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Understanding Georgia
Car Accident Laws

Need help with a car accident? Tadeo & Silva Law understands Georgia car accident laws and can help you get the compensation you deserve. Call us now.

The Tadeo & Silva Law Firm is located at 4015 Wetherburn Way Peachtree Corners 30092 Building B. You can contact us Monday through Friday from 9 AM to 6 PM.

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What Happens After a Car Accident in Georgia?

After a collision, victims must understand their rights and responsibilities. They must understand how the settlement process works after the wreck to protect their rights. Georgia’s car accident laws outline how compensation for injuries can be obtained.

Georgia accident laws can be complex for victims. An experienced car accident attorney can guide you throughout the legal process, clarifying everything for you and handling all the heavy lifting on your behalf.

Educating yourself on the laws that apply to your case will help you better understand the process and your options. Tadeo & Silva Law attorneys discuss Georgia car accident law in this guide.

What Are Georgia Car Accident Laws?

According to Georgia law, auto accidents are dealt with on an at-fault basis. This means that the at-fault driver is responsible for the accident and must compensate the victim. As a result, all drivers must carry insurance, and the policy must cover any injuries they or others sustain in an accident.

Victims are entitled to compensation for damages and injuries from the at-fault party. The victim may also pursue legal action if the at-fault party fails to pay the damages. Moreover, Georgia’s accident laws also influence how comparative fault settlements are calculated.

The following are Georgia car accident law requirements to help you understand them:


Georgia Car Accident Reporting Requirements

A car accident occurs when a motor vehicle collides with another object, whether a person, a tree, a building, or another motor vehicle. The first step after a car accident is reporting to the local police department.

Georgia law requires you to call 911 immediately to report a car accident if:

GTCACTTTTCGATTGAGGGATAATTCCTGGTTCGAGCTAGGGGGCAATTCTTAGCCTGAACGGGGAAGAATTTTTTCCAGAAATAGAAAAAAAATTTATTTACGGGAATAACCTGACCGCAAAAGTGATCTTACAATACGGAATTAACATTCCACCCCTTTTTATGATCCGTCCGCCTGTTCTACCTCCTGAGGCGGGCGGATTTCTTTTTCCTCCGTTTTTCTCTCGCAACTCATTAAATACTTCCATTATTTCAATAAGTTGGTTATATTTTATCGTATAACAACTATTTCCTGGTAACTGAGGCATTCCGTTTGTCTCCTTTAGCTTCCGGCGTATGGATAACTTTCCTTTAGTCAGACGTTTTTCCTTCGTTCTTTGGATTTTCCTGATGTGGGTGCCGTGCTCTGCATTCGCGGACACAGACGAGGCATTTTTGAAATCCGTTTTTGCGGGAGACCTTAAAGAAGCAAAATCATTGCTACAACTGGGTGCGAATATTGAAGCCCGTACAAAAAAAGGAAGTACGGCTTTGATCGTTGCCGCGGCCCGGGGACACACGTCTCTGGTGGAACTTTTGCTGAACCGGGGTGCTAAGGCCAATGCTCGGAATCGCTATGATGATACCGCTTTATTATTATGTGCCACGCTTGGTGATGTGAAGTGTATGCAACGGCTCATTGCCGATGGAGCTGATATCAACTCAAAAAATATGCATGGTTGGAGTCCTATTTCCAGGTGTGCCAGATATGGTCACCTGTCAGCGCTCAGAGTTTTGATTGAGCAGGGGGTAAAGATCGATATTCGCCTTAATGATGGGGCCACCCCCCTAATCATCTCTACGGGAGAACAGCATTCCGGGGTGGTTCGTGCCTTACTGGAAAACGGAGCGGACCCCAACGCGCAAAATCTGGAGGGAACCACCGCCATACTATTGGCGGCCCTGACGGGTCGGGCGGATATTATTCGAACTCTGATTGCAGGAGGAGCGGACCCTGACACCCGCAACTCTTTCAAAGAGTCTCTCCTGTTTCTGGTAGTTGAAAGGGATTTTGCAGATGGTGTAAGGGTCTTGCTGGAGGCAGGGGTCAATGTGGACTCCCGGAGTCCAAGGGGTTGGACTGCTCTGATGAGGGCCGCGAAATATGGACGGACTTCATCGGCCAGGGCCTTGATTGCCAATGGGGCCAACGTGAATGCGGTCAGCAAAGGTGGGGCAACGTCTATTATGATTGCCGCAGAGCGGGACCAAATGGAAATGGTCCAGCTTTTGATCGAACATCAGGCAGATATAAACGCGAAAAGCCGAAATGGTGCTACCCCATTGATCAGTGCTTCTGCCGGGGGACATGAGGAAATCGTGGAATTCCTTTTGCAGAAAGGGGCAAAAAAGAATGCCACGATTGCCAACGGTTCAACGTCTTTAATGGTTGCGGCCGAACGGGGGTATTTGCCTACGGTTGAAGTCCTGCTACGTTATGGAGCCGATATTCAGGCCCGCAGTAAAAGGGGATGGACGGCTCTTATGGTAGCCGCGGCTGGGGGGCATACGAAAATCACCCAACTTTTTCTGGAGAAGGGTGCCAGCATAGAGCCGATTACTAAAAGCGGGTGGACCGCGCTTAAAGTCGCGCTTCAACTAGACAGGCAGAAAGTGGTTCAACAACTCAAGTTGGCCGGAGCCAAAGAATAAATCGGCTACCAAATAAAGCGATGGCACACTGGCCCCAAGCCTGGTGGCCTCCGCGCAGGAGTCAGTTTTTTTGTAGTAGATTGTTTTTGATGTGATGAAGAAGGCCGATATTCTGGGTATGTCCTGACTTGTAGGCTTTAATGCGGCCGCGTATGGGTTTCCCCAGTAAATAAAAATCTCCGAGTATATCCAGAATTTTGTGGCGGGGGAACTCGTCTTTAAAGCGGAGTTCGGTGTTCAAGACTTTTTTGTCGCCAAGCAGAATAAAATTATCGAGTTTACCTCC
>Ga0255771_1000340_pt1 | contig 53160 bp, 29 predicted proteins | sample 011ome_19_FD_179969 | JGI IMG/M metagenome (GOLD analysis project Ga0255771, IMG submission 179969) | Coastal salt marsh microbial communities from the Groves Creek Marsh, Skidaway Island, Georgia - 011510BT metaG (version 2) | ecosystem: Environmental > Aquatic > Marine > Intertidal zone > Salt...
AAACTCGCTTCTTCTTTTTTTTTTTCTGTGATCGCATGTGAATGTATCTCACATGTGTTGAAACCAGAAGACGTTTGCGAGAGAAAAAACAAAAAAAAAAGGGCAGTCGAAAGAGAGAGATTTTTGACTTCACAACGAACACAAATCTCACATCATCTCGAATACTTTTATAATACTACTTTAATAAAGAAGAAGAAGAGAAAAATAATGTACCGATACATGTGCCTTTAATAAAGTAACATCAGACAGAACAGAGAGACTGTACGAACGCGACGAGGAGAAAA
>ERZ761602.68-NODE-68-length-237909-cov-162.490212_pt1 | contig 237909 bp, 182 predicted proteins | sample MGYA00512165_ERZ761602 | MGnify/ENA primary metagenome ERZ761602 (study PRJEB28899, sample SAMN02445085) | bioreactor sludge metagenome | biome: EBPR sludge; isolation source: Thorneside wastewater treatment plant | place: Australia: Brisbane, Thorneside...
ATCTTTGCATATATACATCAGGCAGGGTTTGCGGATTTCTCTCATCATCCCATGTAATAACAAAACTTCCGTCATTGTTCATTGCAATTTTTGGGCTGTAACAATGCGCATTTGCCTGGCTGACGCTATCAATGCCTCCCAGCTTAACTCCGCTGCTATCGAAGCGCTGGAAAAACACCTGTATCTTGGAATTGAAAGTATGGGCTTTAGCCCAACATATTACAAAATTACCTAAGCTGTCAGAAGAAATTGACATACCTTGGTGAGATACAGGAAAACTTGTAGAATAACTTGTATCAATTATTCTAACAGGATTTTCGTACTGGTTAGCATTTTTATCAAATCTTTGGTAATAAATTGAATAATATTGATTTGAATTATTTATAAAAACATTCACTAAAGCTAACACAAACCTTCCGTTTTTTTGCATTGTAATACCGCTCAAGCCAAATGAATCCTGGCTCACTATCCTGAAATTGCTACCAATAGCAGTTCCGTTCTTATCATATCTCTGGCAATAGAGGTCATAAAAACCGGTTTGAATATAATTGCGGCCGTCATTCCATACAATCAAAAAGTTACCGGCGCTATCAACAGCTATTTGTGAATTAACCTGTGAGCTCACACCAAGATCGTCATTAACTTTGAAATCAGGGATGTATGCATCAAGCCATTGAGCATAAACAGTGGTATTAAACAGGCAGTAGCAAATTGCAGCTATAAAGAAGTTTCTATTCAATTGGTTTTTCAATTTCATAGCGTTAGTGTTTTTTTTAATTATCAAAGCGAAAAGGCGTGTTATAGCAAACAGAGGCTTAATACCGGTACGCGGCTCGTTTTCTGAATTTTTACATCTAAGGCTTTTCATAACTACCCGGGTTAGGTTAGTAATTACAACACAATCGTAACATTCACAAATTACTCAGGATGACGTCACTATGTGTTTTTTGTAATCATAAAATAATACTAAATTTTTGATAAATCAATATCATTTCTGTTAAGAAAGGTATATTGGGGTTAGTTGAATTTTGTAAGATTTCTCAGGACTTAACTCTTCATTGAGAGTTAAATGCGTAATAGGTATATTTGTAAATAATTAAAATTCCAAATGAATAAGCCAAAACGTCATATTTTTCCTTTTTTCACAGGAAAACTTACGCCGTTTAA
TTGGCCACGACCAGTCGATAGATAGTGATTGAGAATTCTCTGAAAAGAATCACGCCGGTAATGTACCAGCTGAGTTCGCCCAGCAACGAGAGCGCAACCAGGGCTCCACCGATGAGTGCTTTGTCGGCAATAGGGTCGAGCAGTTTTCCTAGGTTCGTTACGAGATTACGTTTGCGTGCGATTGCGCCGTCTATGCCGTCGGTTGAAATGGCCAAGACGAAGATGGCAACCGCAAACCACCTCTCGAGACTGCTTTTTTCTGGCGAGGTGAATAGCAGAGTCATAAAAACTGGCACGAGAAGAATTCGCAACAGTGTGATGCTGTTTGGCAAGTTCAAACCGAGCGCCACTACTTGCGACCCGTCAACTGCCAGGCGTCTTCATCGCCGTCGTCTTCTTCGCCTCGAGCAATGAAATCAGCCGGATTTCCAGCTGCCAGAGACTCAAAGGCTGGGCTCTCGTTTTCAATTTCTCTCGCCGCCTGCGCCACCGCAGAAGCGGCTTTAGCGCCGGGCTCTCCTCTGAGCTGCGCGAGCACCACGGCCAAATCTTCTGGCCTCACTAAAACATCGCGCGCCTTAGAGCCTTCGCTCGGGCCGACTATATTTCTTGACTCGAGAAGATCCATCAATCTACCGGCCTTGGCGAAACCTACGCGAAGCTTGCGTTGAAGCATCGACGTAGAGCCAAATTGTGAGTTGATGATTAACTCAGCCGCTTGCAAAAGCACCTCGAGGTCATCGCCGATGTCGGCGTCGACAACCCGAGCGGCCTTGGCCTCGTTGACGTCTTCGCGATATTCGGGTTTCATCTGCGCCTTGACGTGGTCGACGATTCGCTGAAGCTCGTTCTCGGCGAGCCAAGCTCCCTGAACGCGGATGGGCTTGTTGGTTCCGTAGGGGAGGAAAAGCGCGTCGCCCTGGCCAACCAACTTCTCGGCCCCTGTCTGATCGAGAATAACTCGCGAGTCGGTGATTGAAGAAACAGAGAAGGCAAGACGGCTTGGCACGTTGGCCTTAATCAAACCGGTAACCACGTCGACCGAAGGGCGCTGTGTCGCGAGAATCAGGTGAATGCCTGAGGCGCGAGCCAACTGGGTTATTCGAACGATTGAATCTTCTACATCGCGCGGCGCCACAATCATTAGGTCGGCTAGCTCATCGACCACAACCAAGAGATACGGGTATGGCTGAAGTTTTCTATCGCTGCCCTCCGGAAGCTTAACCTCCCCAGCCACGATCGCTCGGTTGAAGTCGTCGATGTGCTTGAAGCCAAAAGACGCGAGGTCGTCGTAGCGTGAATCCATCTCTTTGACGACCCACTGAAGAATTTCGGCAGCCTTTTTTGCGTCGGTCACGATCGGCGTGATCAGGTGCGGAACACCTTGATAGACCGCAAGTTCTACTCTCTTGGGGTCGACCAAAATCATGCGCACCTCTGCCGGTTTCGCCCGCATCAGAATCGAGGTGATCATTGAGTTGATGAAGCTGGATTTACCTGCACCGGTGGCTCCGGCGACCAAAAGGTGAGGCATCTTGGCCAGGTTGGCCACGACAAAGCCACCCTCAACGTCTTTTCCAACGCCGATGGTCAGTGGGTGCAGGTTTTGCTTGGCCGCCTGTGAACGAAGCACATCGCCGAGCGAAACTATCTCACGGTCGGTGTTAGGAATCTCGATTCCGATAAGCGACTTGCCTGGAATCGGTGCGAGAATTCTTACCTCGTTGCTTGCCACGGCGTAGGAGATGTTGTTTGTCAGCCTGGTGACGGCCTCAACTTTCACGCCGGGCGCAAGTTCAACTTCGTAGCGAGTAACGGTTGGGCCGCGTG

• A reportable accident occurred
  • Someone is injured or killed as a result of the accident
  • More than $500 worth of property has been damaged
  • It is a requirement of your insurance company

The Department of Public Safety policies require officers to respond to a car crash scene immediately after it is reported. The officers must complete the crash report if there are any injured victims, deaths, or property damage of $500 or more.

Law enforcement officials then submit the reports to the Department of Transportation. Car accident victims can get a copy of the police report by contacting the Police Department. The report is crucial when filing a personal injury claim.


Georgia Car Accident Insurance Requirements

In Georgia, the law requires motor vehicle owners to register their vehicles. They also need to pay a standard minimum auto liability insurance cover.

In Georgia, drivers must carry at least $25,000 bodily injury liability per person. $50,000 is required for multiple physical injuries. Also, the driver must have a $25,000 liability for property damages. The deductibles can be higher based on the insurance coverage policy.

Georgia law (OCGA § 40-6-10) requires drivers to keep proof of vehicle insurance in the car. So, if you have no insurance and get involved in a car accident, you may face fines and suspension of your license.


Comparative Negligence in Car Accidents

In a car accident where one party is at fault, the victim can recover compensation. But, when both or more drivers contribute to a collision, the reward is based on each party’s liability. This is known as comparative negligence (fault), in which blame is allocated between the plaintiff and the defendant according to their fault, making them both partially responsible for the damage.

As a result, comparative fault reduces the amount of damages that can be recovered in a negligence case, depending on the extent of the plaintiff’s negligence.

Comparative negligence can be either pure or modified. Based on a pure comparative approach, the plaintiff’s damages will be reduced by the percentage of their fault. Under a modified comparative approach, a plaintiff can only recover if they are less than 50% at fault.

In Georgia, the modified comparative negligence theory is employed. Georgia law allows injured victims of car accidents to recover damages from the other party, regardless of their level of involvement in the accident. However, the percentage of their fault must not equal or surpass that of the other party. No compensation exists for parties whose fault exceeds 50% of the accident liabilities.